February 3rd
February 10th
February 17th
February 24th
Screenings are held in the University of Georgia Miller Learning Center at 7:30 pm.
All films are free and open to the public.

Sponsored by Speak Out for Species.
Please join us for our 9th annual film festival to explore human relationships
with other species and learn how you can take positive action to protect animals!

February 3
Miller Learning Center room 101

From the wilds of Costa Rica to suburban America, a lovable quirky cast of parrots reveal their unforgettable tales and the bittersweet world they share with humans.
Exotic beauty, amazing intelligence, and remarkably advanced language skills have made parrots one of the world's most popular pets. But unlike dogs and cats, parrots have not been domesticated. With high decible squawks and complex behavior, they are hardwired for the rainforest, not for captivity. An intense need to bond, deep emotional lives, and the ability to reach ages of up to 80 or 90 years complicate the equation further. Sooner or later, many owners come to the conclusion that they have taken on a more difficult challenge than they can handle, and turn to already overcrowded shelters and sanctuaries for help.
A life in captivity doesn’t always have a happy ending. With shelters and sanctuaries struggling to meet the demand, too many birds have no place to go. Parrot owners, rescuers, breeders, and biologists involved in conservation programs share the stories of parrots in this film about the difficulties and consequences of keeping and caring for parrots as pets.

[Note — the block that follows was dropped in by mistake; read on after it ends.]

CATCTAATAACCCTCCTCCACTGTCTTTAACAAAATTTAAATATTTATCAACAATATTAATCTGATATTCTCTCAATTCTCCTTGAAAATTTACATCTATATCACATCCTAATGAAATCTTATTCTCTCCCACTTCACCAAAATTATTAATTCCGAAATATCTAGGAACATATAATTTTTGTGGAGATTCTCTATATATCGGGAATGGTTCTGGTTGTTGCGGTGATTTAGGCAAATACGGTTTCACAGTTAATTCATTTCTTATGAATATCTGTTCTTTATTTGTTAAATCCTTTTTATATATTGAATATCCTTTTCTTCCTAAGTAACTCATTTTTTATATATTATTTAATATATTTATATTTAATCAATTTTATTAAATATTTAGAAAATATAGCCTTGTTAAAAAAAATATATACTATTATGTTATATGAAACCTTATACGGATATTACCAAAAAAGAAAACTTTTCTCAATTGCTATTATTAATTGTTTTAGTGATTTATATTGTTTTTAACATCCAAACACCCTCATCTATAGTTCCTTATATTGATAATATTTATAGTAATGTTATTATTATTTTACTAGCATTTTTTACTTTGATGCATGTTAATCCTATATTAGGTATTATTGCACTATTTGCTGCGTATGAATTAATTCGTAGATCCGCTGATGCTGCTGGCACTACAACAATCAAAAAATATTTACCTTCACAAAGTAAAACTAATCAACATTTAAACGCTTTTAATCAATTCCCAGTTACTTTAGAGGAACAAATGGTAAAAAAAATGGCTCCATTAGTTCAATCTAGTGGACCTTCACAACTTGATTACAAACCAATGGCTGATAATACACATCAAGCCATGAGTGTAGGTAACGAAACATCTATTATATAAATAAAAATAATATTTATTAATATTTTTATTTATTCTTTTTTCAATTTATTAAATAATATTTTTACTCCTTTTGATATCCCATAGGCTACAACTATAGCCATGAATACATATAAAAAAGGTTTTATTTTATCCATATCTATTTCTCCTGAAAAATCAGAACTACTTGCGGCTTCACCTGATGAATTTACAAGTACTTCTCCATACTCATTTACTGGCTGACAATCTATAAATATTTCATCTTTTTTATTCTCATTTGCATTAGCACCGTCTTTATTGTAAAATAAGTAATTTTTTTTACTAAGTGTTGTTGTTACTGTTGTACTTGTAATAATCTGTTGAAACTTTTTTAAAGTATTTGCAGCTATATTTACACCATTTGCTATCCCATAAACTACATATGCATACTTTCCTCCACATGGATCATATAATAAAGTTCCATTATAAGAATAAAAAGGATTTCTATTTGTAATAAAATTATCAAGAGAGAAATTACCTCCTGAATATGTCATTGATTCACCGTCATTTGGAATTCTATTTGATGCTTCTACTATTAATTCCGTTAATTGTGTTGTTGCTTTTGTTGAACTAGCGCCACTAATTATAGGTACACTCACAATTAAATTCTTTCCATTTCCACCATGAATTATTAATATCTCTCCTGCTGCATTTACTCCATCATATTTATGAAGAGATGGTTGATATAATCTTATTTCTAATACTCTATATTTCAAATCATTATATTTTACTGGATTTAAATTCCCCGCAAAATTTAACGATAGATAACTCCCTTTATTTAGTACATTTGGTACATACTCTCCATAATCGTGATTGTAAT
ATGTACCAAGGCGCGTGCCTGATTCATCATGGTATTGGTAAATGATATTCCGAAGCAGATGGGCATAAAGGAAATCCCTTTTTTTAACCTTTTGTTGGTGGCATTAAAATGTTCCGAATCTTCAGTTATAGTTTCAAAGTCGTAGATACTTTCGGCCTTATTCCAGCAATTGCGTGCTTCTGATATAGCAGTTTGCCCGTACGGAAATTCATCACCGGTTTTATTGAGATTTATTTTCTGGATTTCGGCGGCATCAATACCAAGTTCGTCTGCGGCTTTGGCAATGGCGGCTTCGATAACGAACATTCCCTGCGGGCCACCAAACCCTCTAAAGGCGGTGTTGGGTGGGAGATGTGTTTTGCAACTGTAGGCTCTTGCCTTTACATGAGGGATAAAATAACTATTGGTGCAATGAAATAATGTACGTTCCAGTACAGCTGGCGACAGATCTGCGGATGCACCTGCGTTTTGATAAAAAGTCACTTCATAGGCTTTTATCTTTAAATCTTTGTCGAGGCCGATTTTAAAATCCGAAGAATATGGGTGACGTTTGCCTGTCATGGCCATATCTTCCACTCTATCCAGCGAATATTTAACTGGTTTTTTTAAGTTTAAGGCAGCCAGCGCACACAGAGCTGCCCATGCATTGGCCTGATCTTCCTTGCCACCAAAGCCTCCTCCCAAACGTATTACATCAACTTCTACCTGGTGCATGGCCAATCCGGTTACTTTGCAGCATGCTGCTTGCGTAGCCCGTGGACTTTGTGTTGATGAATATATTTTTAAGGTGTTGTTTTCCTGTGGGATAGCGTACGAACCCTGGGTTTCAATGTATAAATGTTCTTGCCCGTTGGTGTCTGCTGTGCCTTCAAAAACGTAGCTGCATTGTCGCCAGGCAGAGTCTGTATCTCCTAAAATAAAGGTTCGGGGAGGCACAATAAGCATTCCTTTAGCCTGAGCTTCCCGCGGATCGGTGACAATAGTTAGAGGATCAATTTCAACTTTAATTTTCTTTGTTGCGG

Discussion will be led by Dr. Betty Jean Craige, Professor Emerita of Comparative Literature and Director Emerita of the Willson Center for Humanities and Arts at UGA. Dr. Craige is a teacher, scholar, and translator. She has published seventeen books in the fields of literature, politics, art, and history of ideas. Her most recent book is Conversations with Cosmo: At Home with an African Grey Parrot. For two years (2012-2013) Dr. Craige wrote a Sunday column about animals, "Cosmo Talks," in the Athens Banner-Herald.

2013, 60 minutes. film website

February 10
Miller Learning Center room 148

MAXIMUM TOLERATED DOSE takes a look inside modern animal experimentation with the animals who lived through it and the people who walked away.
The film charts the lives of both humans and non-humans who have experienced animal testing first-hand. With the hauntingly honest testimony of scientists and lab technicians whose ethics demanded they choose a different path, and the simultaneously heartwarming and heartbreaking stories of animals who have seen both sides of the cage, Maximum Tolerated Dose aims to re-invigorate the debate about animal testing by bringing these rarely-heard perspectives to the fore.

Discussion will be led by Dr. Nathan Nobis, Assistant Professor of Philosophy at Morehouse College in Atlanta. His research and teaching interests include bio-medical ethics, ethics and animals, and science and values. Dr. Nobis has taught courses such as Introduction to Philosophical Ethics, Bioethics, and Philosophy of Science. He has also published scholarly journal articles that examine the use of animals in research, and has presented at the Animals, Research and Alternatives conference in Washington, DC. See for more information and writings.

2012, 85 minutes. film website